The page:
Cornish clubs should not be sorry, Seagulls boss insists
Mousehole will be making their debut in step 5 of the English national league system next season. Photo Paul Williams
23rd June 2021
By Tom Howe
Ahead of their maiden campaign at step five, Mousehole manager Jake Ash says Cornish clubs shouldn’t ‘feel too sorry’ for their progression into Western League football.
The league, which historically featured the likes of Falmouth Town, Liskeard Athletic and Saltash United, has predominately been made up of clubs from Bristol, Somerset, Dorset, Gloucestershire and Wiltshire in recent years.
But the modern-day league is set to reflect days gone by, with the promotion of three Devon clubs, Buckland Athletic, Plymouth Parkway and Tavistock, preceding the entry of a Cornish quartet of Mousehole, Helston Athletic, Millbrook and Saltash next term.
The addition of Cornwall’s representatives has caused plenty of discussion with clubs like Bitton, Odd Down and Shepton Mallet faced with increased travelling, while the manager of Bridport has suggested trips into Cornwall could hinder recruitment.
Ash said clubs like Mousehole shouldn’t be ostracised for their ambition, telling the Voice: “I can see it from their point of view and can see how, as a sell, it is going to be difficult.
Their players aren’t used to [travelling into Cornwall] and they can play for lots of other clubs on their doorstep where they wouldn’t have to.
Ultimately, that is not our fault. It is called the Western League and progression from step six, if Cornish clubs want to go anywhere, is to go into that league.
“I don’t think we should feel too sorry. If clubs are ambitious, this is what we have to do. Seventy-five per cent of our squad are from Penzance, St Ives and that area so it is going to be a long day for them. The away games are a day away on the bus with your mates, having a good time, playing a bit of football and hopefully getting three points and having a beer on the way home. That doesn’t sound like the worst way to spend a Saturday.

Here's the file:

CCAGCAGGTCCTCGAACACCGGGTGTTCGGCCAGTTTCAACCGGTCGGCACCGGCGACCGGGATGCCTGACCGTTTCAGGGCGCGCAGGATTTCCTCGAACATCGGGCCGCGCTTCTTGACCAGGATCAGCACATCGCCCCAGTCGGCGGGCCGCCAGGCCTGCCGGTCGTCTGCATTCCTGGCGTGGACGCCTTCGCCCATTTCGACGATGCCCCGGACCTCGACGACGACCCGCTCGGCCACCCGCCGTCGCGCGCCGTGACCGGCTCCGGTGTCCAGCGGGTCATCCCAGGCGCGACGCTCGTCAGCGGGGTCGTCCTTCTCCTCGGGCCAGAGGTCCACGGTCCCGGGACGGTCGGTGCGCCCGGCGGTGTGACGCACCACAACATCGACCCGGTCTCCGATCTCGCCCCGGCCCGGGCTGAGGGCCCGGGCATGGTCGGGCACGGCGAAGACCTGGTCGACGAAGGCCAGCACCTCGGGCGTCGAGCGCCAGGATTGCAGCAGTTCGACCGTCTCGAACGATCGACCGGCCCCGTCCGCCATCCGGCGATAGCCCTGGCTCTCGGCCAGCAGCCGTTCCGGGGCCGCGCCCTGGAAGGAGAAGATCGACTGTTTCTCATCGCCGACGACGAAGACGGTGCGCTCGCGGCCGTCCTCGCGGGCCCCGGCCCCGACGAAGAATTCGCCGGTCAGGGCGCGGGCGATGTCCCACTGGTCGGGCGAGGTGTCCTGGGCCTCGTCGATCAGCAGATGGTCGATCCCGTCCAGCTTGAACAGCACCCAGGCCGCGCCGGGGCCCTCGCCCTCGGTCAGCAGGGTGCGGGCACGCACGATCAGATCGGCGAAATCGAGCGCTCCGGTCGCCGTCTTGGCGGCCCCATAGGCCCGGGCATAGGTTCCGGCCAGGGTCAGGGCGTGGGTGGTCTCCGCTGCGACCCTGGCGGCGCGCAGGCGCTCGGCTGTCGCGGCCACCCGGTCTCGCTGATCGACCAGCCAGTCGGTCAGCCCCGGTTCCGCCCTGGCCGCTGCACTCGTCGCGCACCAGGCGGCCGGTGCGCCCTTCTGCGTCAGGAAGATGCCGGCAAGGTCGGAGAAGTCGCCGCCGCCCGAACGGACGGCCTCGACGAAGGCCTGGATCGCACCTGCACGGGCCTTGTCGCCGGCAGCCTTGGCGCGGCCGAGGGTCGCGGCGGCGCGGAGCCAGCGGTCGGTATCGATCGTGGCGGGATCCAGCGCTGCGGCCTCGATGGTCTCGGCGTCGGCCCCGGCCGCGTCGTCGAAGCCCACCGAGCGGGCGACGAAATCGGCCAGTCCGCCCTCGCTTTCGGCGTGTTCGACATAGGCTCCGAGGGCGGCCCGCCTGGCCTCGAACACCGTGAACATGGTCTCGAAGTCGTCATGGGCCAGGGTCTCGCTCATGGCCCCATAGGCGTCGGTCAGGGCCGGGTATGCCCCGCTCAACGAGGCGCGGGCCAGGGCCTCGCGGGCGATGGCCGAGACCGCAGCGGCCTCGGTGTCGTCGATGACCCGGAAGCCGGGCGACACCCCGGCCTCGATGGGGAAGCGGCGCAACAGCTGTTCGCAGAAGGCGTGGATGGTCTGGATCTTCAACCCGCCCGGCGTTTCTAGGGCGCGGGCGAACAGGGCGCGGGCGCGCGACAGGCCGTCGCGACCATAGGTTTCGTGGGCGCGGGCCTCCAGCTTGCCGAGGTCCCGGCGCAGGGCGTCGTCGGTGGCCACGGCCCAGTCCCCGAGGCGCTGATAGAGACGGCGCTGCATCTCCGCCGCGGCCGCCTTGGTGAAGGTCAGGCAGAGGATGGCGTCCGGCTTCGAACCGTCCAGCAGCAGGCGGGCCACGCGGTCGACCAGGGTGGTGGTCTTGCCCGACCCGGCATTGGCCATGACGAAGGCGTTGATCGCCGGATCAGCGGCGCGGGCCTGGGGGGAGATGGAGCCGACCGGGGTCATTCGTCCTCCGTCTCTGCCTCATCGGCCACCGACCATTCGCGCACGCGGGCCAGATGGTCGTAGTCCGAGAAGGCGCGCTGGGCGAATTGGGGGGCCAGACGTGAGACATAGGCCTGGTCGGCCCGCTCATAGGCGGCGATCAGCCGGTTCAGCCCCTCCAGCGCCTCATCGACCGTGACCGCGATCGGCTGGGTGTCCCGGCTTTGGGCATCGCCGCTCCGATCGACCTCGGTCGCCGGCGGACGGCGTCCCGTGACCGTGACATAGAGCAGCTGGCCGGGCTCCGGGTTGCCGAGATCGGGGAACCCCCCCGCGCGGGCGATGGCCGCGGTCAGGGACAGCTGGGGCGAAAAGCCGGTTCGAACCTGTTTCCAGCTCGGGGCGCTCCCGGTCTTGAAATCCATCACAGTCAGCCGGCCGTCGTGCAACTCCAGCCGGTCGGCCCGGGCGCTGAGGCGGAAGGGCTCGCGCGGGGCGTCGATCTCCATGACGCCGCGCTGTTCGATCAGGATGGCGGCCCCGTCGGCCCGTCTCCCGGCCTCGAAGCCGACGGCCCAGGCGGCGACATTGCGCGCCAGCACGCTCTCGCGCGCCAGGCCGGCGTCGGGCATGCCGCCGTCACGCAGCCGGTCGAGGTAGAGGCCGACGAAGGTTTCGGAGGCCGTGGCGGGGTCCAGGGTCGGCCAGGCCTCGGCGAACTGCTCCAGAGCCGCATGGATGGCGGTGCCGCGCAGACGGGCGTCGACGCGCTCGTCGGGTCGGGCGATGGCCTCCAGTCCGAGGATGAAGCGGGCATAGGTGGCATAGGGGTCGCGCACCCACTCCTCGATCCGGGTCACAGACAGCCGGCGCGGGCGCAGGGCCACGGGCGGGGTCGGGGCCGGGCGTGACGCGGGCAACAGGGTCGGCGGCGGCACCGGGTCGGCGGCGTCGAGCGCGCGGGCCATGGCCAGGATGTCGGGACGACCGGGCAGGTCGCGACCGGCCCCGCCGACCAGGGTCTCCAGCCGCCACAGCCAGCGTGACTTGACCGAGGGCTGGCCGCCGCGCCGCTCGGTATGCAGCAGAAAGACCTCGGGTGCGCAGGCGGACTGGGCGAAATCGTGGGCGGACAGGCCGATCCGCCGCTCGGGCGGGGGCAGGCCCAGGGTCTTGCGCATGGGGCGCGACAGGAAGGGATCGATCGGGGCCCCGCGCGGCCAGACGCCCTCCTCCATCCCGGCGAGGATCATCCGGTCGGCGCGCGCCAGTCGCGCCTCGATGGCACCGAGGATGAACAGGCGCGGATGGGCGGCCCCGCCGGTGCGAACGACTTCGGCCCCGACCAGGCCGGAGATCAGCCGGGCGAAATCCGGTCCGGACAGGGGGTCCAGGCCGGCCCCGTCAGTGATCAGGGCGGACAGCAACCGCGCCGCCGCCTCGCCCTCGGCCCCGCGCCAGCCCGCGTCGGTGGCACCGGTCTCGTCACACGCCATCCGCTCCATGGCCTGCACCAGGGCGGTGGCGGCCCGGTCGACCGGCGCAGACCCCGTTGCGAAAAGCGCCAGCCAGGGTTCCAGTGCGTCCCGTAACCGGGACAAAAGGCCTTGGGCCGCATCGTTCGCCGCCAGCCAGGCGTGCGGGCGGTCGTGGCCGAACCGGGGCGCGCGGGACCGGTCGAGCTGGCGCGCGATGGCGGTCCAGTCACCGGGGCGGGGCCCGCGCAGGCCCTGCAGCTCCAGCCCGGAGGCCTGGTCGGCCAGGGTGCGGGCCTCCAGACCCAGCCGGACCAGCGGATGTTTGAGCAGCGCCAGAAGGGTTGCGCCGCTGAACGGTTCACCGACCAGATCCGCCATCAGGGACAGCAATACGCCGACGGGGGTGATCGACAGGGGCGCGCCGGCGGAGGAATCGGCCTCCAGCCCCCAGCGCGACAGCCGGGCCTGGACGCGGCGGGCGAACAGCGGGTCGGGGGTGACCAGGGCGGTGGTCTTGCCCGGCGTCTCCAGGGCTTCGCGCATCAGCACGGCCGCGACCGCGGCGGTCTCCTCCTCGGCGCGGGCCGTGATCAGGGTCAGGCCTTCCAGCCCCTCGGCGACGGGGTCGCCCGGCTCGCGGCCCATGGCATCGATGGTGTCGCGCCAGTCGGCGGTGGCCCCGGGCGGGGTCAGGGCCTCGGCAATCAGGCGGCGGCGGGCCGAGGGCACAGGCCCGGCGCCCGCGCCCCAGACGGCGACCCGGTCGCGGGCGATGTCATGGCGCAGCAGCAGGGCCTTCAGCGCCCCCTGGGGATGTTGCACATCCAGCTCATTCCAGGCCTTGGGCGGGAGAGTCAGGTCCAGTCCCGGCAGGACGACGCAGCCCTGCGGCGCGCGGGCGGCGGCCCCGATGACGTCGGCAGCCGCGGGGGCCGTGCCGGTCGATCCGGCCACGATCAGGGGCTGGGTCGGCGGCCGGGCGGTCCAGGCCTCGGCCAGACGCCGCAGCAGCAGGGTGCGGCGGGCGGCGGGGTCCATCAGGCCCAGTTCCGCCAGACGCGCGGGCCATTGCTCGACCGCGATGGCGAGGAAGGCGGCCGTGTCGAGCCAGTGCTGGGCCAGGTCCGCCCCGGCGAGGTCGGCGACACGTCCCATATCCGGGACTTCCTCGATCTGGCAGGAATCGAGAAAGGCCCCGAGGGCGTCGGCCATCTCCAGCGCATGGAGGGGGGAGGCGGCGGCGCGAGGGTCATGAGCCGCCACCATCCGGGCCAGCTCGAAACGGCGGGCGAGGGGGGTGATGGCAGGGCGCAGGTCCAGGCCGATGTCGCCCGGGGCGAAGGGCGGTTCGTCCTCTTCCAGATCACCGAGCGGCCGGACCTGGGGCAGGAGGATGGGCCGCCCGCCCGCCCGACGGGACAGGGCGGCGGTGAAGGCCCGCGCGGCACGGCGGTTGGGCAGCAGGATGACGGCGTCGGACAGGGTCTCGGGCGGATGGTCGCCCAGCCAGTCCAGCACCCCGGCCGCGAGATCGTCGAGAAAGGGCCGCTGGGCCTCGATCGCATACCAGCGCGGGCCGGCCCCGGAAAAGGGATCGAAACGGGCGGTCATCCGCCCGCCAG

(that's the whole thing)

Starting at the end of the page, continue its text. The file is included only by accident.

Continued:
“[Cornish clubs] have got to do that every other week. The others have to do it four or five times. I can understand that it might not be hugely appealing but I know from my time at Truro, when I spoke to teams that came down, they used to enjoy it and make a night out of it. Our home record at Truro was probably worse than our away record because teams used to come to make a weekend of it and want to win so the night out was a bit more enjoyable.
“We will see. It is definitely going to take a bit of adjusting to. Mousehole is geographically such an extreme and will get some tongues wagging for a little while but this is the right step and direction that the club have to go in if they want to progress.
“Other teams will just have to have a nice day on the bus and a beer on the way home.”
The Seagulls are now a week into pre-season preparations and, with their Premier Division campaign set to kick-off on July 31, have already boosted their squad with the addition of the attacking Callam McOnie and versatile Kyle Fraser, who arrive from Newquay and Porthleven respectively.
Their summer programme takes them to Porthleven on July 3 and St Blazey on July 6, before three home games against i2i Soccer Academy (July 9), Plymouth Parkway (July 17) and Exeter City of League Two (July 21).
A friendly at Southern League side Larkhall Athletic completes the set on July 24, a week before Mousehole's first competitive action.
Ash continued: “When the last lockdown happened, we had a chat with the boys and asked them what they wanted to do. For their mental wellbeing, as much as anything, the lads wanted to get back and do a little bit even if we didn’t have any games or anything to work towards.”